The New York Times reports on President Obama’s recent meeting with Prime Minister Benjamin Netanyahu of Israel. The US has effectively announced the limits of their willingness to negotiate with Iran, and seeks negotiation by the end of the year.
As the Iranian election approaches, current policy with respect to the nation is clearly failing. The last US administration’s failure to engage with them on a sufficient timetable has left the incoming President with too few options. The situation is becoming grim.
Netanyahu may have extremely pleased to hear that President Obama would keep all options on the table, and not discount anything. Unfortunately, these are idle threats. The reality is that an Israeli or US attack on Iran would have no certainty of success whatsoever.
In 2007, the American National Intelligence Estimates reported on the erstwhile status of the Iranian nuclear program. They said:
“We assess with moderate confidence that Iran probably would use covert facilities rather than its declared nuclear sites—for the production of highly enriched uranium for weapon.”
As international pressure has increased, this confidence can be upgraded. It would be extremely foolish of President Mahmoud Ahmadinejad of Iran not to mitigate against the threat of strike, especially after signals such as Israel’s aerial bombardment practice run in June 2008.
The sad reality: sanctions have completely failed to impact on their nuclear program. Recently, the revolution celebrated its anniversary with a new ballistic missile launch – which puts Israel and US military bases within Iran’s range.
Meanwhile, the bite of economic sanctions from the EU and US has in the last year been curbed by increased trade and investment from China and Russia – their help in confronting Iran in a timely manner is precluded respectively by a desire for energy security and an unwillingness to engage constructively with the US.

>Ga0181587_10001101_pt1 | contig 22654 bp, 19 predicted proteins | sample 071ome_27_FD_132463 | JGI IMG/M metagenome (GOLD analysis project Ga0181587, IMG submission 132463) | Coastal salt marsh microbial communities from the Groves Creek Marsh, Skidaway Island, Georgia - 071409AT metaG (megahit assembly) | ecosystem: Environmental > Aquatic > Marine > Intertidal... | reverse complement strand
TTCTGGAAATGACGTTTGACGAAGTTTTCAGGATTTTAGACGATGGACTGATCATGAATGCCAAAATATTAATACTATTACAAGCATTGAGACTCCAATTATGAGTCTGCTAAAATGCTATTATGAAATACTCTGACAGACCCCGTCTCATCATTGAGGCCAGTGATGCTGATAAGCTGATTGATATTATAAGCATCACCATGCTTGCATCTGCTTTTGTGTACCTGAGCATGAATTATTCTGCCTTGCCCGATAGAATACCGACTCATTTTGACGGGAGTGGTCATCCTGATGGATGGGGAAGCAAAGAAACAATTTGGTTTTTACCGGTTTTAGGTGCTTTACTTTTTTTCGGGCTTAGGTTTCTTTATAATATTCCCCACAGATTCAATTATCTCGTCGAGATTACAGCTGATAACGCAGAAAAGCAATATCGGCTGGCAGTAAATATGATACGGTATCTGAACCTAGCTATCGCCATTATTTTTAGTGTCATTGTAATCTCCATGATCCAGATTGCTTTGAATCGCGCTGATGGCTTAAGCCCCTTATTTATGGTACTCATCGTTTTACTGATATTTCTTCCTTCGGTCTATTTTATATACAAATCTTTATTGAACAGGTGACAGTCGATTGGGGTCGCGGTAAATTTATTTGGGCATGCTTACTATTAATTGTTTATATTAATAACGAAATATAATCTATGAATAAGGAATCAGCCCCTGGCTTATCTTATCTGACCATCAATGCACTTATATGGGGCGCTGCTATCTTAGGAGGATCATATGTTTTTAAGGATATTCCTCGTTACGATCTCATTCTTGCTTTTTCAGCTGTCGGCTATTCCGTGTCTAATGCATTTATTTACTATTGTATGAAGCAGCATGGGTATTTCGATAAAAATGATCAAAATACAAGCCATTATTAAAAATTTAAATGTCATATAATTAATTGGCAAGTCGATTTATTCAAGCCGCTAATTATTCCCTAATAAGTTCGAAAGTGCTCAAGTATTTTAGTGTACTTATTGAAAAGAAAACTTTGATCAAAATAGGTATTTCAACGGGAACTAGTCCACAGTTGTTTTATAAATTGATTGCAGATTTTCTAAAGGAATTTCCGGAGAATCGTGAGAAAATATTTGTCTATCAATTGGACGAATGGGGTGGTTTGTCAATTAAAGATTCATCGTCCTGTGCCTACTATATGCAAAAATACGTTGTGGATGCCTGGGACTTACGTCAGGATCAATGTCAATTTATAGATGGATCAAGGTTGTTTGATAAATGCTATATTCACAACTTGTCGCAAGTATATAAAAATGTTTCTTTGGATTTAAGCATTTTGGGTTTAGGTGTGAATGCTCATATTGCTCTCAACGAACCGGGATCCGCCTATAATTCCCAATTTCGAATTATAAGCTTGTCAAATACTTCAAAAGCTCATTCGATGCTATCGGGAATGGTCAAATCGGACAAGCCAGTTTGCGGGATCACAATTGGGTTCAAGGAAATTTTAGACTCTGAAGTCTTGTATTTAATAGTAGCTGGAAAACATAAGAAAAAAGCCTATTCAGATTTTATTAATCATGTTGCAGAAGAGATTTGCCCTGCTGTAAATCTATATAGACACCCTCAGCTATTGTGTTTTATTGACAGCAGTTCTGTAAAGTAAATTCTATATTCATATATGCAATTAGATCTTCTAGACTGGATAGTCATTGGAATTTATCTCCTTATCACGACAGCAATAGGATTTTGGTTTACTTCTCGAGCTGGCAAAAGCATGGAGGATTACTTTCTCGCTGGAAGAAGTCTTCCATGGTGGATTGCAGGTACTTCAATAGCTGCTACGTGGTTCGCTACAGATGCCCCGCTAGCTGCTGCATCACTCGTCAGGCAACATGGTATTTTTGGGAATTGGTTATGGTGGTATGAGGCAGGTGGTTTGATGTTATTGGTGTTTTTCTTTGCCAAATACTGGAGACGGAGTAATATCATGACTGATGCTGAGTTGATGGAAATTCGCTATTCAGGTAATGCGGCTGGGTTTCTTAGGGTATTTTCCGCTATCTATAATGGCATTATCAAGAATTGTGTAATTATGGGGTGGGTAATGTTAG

Those that are hoping for any drastic change in Iran’s policy will be disappointed after the election on June 12. Despite the sorry state of his country’s economy, Ahmadinejad will find it difficult to lose the election unless turn-out is extremely high.
Al Jazeera describes the implicit endorsement that the Ayatollah has offered to the incumbent. His opponents are not new or exciting, and have failed so far to stir support for change (hampered by their lack of coverage by the media).
Ahmadinejad has no reason to fear intervention. It is unclear what, if anything, he could be given to forego development, as long as the people of Iran still relish the thought of nuclear technology and support him (which is the case for the time being). The international community will just have to push the price of that goal beyond all reasonable limits, and soon. The alternative is too frightening to consider.
© The Free Marketeer 2009